One of the most salient characteristics of the modern economy is how deeply it is segmented by gender: Work is still divided roughly into women’s and men’s jobs, with very little crossover between them. While specific jobs and sectors of the economy have changed over the course of the twentieth century, gender segmentation has not. Today, despite the opening of many men’s jobs to women (think of bus drivers, construction workers, and police officers), approximately 75 percent of women still work in predominantly “female” occupations.

Domestic service has always been gendered female, and the history of that field offers an interesting window on the changing racial and ethnic makeup of the workforce. At first native-born white women worked for wages in other women’s homes, but with the arrival of Irish immigrants in the mid-nineteenth century, the field became so identified with the Irish that “Brigid” was practically synonymous with servant. In the post–Civil War South, literally the only role available to African-American women was domestic service well into the twentieth century. Over time they were joined or supplanted by other minority groups: Chinese immigrants on the West Coast, Mexican-Americans, and more recently, immigrants from Southeast Asia and South America. Today domestic service remains predominantly female and at the very bottom of the occupational ladder.

A definite notch up was industrial work, which often involved factory work in areas such as textiles and garment production, as well as food processing and canning. In any industry, the better jobs were reserved for men, generally white, while women, again mostly white, usually clustered in a specific set of jobs that had been deemed “women’s work.” When these industries were first unionized, it was the needs of male workers as family breadwinners that took priority, not those of female workers, who were seen as temporary. But women workers repeatedly demonstrated that they too wanted to join unions, and organized labor took note.

Next up the occupational rung was clerical, sales, and administrative work, which began to open up to white women in the late nineteenth century. Previously clerks and secretaries had been men; the typewriter changed that, drawing middle-class women into the workforce. Even though these jobs often paid little more than industrial jobs, they were greatly desired because they were “white-collar” and thus promised higher status and possible occupational mobility. As corporations and business organizations grew over the course of the twentieth century, women’s importance as clerical workers grew as well. A quick glance around any office confirms that the modern economy would collapse without women.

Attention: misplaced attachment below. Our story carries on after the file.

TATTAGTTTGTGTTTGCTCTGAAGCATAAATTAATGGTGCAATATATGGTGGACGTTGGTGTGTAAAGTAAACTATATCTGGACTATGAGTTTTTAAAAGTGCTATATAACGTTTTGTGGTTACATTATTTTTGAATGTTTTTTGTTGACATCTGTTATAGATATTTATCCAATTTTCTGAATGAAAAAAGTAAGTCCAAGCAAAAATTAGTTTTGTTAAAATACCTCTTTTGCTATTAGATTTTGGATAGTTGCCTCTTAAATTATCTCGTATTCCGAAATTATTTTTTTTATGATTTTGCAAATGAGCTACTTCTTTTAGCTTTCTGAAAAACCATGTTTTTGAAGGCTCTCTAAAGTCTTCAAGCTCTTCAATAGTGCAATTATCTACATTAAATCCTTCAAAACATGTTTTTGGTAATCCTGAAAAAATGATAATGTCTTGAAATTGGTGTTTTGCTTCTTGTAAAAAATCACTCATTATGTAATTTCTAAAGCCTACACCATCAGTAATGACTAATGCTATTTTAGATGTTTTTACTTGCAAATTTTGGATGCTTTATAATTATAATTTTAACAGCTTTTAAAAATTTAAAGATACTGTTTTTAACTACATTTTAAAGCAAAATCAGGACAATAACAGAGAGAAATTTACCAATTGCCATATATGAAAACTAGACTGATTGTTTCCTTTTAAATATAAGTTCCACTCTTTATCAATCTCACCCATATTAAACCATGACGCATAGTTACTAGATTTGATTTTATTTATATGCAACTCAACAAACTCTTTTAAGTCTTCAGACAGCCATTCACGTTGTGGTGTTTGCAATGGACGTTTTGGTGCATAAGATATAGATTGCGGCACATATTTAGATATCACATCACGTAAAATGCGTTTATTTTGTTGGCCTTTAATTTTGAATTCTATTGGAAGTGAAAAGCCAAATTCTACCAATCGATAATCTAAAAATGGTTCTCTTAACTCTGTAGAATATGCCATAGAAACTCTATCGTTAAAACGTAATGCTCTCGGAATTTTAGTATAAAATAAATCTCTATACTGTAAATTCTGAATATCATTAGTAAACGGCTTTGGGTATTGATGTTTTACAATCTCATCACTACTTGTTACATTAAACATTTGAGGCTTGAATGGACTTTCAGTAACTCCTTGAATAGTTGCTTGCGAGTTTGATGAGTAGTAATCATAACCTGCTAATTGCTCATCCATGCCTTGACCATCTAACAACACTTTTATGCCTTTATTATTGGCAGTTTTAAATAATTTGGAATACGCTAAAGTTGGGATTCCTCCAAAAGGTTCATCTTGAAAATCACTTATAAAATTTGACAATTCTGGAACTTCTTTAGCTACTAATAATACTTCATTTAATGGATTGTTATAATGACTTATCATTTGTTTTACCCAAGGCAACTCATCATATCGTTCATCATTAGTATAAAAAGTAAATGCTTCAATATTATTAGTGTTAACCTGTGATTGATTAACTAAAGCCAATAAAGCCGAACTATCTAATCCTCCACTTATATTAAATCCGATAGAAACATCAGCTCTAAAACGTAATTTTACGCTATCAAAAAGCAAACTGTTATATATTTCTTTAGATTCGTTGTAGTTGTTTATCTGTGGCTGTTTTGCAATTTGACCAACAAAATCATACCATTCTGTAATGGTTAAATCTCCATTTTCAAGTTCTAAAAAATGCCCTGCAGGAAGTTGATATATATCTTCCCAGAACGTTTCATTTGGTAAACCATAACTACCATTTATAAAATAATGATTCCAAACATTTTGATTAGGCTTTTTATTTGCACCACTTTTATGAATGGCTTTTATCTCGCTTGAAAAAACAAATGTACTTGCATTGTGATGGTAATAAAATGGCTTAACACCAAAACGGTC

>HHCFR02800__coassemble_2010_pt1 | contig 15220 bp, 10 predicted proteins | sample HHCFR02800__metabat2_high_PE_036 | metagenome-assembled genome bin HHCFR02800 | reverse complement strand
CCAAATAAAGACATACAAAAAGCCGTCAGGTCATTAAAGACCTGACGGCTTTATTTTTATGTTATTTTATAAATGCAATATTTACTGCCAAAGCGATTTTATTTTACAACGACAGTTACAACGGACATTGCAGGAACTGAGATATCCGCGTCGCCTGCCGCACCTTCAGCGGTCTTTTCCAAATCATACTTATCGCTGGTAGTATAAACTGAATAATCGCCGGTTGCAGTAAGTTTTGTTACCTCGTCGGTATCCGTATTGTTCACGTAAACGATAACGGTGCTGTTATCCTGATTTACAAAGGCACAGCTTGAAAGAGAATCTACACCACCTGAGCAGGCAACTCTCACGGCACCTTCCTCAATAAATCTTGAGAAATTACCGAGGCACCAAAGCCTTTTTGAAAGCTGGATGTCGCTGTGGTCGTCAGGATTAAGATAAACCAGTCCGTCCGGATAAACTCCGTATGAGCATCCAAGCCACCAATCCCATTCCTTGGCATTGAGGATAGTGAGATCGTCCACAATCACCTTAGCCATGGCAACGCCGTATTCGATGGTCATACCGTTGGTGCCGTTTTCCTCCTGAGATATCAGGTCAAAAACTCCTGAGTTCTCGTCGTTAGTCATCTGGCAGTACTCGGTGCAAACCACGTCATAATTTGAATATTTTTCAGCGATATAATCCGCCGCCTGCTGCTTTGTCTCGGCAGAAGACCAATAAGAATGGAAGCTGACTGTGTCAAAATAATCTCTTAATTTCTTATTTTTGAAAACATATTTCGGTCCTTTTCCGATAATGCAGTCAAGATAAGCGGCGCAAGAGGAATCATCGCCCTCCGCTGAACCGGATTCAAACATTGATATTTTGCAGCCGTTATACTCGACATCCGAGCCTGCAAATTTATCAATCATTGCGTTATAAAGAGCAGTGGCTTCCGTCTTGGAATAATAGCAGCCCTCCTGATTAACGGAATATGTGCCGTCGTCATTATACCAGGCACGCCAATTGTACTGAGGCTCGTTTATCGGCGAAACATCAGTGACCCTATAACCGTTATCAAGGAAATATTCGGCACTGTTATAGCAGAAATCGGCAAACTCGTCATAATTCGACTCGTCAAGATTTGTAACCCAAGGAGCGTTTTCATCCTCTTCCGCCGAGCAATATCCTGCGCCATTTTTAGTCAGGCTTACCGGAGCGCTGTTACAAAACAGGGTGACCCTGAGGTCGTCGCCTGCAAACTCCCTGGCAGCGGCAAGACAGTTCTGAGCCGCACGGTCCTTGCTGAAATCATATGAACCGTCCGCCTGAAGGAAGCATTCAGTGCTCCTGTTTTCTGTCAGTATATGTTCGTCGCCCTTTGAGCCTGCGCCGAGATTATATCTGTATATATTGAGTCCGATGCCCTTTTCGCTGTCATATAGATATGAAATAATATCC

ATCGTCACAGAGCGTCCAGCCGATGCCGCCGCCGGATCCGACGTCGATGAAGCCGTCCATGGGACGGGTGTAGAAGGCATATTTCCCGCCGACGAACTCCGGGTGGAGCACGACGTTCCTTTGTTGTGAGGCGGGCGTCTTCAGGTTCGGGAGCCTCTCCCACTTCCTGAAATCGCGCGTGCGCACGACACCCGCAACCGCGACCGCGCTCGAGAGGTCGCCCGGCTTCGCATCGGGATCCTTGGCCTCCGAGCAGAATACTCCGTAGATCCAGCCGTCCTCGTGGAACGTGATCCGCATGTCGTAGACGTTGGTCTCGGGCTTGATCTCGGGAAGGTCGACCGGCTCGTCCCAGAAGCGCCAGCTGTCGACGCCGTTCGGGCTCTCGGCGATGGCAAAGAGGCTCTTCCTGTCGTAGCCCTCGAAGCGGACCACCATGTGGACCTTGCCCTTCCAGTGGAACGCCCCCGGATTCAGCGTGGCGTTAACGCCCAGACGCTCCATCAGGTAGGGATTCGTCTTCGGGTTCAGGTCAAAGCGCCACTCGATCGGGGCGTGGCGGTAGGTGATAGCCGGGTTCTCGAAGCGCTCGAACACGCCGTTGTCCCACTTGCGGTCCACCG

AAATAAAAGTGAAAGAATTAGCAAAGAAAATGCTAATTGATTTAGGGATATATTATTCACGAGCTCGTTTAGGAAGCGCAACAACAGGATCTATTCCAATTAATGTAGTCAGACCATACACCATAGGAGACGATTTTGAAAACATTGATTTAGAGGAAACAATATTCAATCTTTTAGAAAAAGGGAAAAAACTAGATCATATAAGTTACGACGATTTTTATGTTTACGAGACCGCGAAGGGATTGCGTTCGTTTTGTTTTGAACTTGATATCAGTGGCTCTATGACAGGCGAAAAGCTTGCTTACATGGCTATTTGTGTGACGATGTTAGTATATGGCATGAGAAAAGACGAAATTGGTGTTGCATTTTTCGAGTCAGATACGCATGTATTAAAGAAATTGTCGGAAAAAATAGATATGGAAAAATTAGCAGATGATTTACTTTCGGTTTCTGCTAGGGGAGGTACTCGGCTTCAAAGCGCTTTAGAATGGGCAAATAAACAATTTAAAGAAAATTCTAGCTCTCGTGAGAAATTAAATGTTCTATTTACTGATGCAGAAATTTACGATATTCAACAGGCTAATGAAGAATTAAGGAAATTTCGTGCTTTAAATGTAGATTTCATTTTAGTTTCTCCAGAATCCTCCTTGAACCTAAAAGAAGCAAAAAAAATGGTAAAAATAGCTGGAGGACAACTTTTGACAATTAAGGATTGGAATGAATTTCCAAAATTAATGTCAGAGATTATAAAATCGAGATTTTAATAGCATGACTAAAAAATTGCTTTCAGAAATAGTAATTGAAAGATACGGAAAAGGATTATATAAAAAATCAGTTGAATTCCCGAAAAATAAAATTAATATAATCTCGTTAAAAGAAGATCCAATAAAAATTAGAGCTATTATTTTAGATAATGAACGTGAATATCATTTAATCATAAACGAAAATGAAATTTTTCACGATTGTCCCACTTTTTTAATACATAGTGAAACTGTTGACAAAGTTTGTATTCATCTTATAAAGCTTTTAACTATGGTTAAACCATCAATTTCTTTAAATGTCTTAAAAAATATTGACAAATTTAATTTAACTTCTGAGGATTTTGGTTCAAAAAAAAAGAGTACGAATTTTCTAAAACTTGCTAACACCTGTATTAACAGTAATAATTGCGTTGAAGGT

Another area of growth, especially in the post-industrial economy, was the personal service sector, which encompasses jobs such as waitress, hairdresser, beautician, florist, and babysitter and daycare provider. To distinguish it from white-collar (professional) work and blue-collar (industrial) work, this sector is tagged pink-collar work, and its practitioners are almost exclusively female. Showing its lack of possibilities for advancement, it is often referred to as the pink-collar ghetto.

Ascending the occupational pyramid, women who aspired to professional jobs were generally channeled into teaching, nursing, social work, and librarianship. At first it was native-born white women who got those jobs, but later they became avenues of upward social mobility for other groups. And at the very top were the elite professions, such as medicine, law, finance, and corporate management. While women have made great strides in fields such as medicine and law since the 1970s (they’ve gone from receiving 10 percent of medical degrees in 1977 to 46 percent in 2010, and from receiving 22 percent of law degrees to 47 percent in that period), their numbers in the upper echelons of the corporate world have lagged. The barriers women face in the modern business world (only 3 percent of Fortune 500 companies are led by women, and women make up only 17 percent of corporate boards) have led to the familiar image of a “glass ceiling” limiting their advancement.

Along with women’s work went women’s salaries, always lower than men’s, but at least there is some progress on that front. In the 1970s some feminists wore buttons that simply said “59¢,” a reference to the fact that women working full time on average made only 59 cents to every dollar earned by men. By 2002 the figure had risen to 77 cents; by 2013 it was up by one additional cent. The Institute for Women’s Policy Research estimates that the typical female college graduate will earn $440,000 less than her male colleagues over a twenty-year period. That is some serious coin.

On a more positive note, entrepreneurial women have boldly ventured into the business world. Since 1997 the number of women-owned businesses has increased 68 percent. The passage of the Women’s Business Ownership Act of 1988 removed some of the significant barriers for women’s enterprises. For many women, owning a business provides a means of balancing work and family.

So that is a snapshot of how women’s roles in the modern economy have changed over time. Today, progress for women is evident. Women have more work options, and some women earn more than men holding similar jobs. Yet the problem of wage inequality between men and women still exists, and the wage gap between women at the top of the scale and those at the bottom has widened. Enhancing economic security for all women and their families, and combating the exploitation of women workers who are most vulnerable to workplace abuses, continue to be at the top of the feminist agenda.

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1971 The Click! Moment

The idea of the “Click! moment” was coined by Jane O’Reilly. “The women in the group looked at her, looked at each other, and ... click! A moment of truth. The shock of recognition. Instant sisterhood... Those clicks are coming faster and faster. They were nearly audible last summer, which was a very angry summer for American women. Not redneck-angry from screaming because we are so frustrated and unfulfilled-angry, but clicking-things-into-place-angry, because we have suddenly and shockingly perceived the basic disorder in what has been believed to be the natural order of things.” Article, “The Housewife's Moment of Truth,” published in the first issue of Ms. Magazine and in New York Magazine. Republished in The Girl I Left Behind, by Jane O'Reilly (Macmillan, 1980). Jane O'Reilly papers, Schlesinger Library.